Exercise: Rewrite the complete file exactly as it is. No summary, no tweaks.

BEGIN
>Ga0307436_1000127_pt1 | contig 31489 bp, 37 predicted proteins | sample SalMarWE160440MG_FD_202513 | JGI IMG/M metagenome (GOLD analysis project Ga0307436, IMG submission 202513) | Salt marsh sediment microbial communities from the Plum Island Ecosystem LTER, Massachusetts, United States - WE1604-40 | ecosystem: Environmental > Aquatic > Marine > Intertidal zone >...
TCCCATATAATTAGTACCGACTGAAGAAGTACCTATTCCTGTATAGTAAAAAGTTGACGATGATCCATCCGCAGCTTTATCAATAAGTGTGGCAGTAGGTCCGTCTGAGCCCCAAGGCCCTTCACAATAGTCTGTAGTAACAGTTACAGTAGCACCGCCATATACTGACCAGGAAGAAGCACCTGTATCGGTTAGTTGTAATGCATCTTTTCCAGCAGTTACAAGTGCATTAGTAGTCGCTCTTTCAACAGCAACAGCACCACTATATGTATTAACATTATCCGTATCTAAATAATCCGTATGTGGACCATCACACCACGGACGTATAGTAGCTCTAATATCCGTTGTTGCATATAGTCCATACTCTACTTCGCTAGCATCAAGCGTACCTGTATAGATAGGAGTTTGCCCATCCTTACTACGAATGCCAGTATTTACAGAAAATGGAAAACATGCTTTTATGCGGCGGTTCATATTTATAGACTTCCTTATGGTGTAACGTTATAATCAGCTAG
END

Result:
>Ga0307436_1000127_pt1 | contig 31489 bp, 37 predicted proteins | sample SalMarWE160440MG_FD_202513 | JGI IMG/M metagenome (GOLD analysis project Ga0307436, IMG submission 202513) | Salt marsh sediment microbial communities from the Plum Island Ecosystem LTER, Massachusetts, United States - WE1604-40 | ecosystem: Environmental > Aquatic > Marine > Intertidal zone >...
TCCCATATAATTAGTACCGACTGAAGAAGTACCTATTCCTGTATAGTAAAAAGTTGACGATGATCCATCCGCAGCTTTATCAATAAGTGTGGCAGTAGGTCCGTCTGAGCCCCAAGGCCCTTCACAATAGTCTGTAGTAACAGTTACAGTAGCACCGCCATATACTGACCAGGAAGAAGCACCTGTATCGGTTAGTTGTAATGCATCTTTTCCAGCAGTTACAAGTGCATTAGTAGTCGCTCTTTCAACAGCAACAGCACCACTATATGTATTAACATTATCCGTATCTAAATAATCCGTATGTGGACCATCACACCACGGACGTATAGTAGCTCTAATATCCGTTGTTGCATATAGTCCATACTCTACTTCGCTAGCATCAAGCGTACCTGTATAGATAGGAGTTTGCCCATCCTTACTACGAATGCCAGTATTTACAGAAAATGGAAAACATGCTTTTATGCGGCGGTTCATATTTATAGACTTCCTTATGGTGTAACGTTATAATCAGCTAG